The Panperduto dam: hard work and dedication
The Panperduto dam – in the hamlet of Maddalena, a part of Somma Lombardo, in the province of Varese, Lombardy – was designed by Eugenio Villoresi in the second half of the 19th century to irrigate the regions North of Milan using the water of the nearby pre-Alpine lakes.
Thanks to this hydraulic structure on the Ticino, we have the Canale Villoresi, but most importantly agriculture was able to emerge from a long time of poverty and depression, with 85,000 hectares of plain becoming fertile and productive.
The name “Panperduto” has been used for the canal on which the dam was built since time immemorial; meaning “lost bread”, it evokes desolation and emptiness.
A 1927 book about Milan’s Navigli states, “Whoever travels along the Lombard bank of the Ticino […] can see the remains of a great canal; unfortunately we do not know when, why, or who built it. They call it ‘Pan Perduto’ because such huge work was abandoned before it was completed. Considering other examples I know about, not far and sometimes even recent, I dare to think that that ‘bread’ was not ‘lost’ if it gave work and food to the huge masses of poor laborers whom destiny had led to hunger and inactivity […]. It was ‘lost’ for the indisputable purpose of soothing the hunger and pain of the people, giving them both a material means of life and hope, faith, resolution, willpower, and dedication…” (G. Codara, “I Navigli di Milano”, Lampi di Stampa, Milan 2002).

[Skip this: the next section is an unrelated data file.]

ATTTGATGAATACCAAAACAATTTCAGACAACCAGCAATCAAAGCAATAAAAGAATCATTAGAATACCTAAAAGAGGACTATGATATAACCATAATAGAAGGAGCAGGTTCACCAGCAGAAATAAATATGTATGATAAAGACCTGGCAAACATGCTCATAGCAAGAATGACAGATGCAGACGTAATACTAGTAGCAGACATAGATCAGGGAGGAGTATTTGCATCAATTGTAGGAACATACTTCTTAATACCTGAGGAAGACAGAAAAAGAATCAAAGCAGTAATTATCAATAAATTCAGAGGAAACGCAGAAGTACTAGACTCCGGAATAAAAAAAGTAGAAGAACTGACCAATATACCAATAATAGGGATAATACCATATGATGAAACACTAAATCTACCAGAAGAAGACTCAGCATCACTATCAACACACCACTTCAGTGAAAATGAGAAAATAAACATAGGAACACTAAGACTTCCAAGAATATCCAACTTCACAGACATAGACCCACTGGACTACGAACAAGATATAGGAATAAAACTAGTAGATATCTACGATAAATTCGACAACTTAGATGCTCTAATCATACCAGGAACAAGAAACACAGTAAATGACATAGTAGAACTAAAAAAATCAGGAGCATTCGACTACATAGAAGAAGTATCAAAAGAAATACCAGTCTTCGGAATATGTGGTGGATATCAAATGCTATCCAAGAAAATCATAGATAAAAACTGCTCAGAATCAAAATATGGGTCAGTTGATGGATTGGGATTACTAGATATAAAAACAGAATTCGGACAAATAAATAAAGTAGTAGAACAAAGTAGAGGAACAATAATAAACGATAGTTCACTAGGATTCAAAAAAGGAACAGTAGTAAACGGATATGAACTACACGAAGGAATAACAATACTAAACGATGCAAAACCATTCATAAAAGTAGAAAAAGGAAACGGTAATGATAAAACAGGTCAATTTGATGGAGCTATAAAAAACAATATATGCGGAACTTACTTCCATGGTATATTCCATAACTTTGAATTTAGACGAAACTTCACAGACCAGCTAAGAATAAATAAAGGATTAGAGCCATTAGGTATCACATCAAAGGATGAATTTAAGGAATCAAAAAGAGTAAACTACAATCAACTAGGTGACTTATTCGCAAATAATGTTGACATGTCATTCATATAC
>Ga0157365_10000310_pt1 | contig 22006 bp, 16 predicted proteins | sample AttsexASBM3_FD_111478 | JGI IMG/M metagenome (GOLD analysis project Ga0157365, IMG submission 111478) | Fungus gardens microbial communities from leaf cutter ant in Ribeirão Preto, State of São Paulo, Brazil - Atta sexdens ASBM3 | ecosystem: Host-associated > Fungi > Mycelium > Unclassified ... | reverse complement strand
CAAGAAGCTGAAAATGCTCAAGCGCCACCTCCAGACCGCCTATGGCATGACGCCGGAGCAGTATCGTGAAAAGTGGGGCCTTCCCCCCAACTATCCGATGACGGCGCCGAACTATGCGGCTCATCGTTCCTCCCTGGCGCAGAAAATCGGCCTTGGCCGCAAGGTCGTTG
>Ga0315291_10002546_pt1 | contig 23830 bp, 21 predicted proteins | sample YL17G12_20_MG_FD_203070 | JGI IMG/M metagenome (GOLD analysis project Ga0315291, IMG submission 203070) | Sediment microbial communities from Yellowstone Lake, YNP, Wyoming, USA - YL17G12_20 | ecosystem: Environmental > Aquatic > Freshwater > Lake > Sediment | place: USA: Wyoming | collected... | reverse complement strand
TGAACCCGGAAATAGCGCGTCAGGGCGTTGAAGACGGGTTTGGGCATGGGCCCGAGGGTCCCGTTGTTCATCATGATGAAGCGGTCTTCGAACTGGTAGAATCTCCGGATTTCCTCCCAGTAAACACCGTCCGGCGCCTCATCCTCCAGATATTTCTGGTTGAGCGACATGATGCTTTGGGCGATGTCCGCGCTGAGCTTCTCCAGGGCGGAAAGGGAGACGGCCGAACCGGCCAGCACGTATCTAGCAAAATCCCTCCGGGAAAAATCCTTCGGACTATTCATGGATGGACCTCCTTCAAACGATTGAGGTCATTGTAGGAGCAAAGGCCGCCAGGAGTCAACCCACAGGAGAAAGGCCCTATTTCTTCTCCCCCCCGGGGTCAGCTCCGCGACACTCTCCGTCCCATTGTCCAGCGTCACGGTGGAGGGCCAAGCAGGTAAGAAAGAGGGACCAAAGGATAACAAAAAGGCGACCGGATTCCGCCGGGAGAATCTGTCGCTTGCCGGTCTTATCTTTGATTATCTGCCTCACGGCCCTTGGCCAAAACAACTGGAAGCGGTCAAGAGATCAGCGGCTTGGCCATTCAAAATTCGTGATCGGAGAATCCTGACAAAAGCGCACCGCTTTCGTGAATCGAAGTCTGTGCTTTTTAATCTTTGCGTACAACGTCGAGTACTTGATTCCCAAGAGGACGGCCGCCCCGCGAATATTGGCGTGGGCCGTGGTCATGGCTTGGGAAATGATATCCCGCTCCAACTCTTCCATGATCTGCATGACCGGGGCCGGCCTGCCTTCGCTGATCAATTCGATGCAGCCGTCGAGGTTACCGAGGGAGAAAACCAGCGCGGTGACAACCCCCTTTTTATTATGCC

Hence the name is a so-called antiphrasis, that is it means the opposite of what it seems to explicitly say: “lost bread” here stands for “well deserved, much appreciated bread”.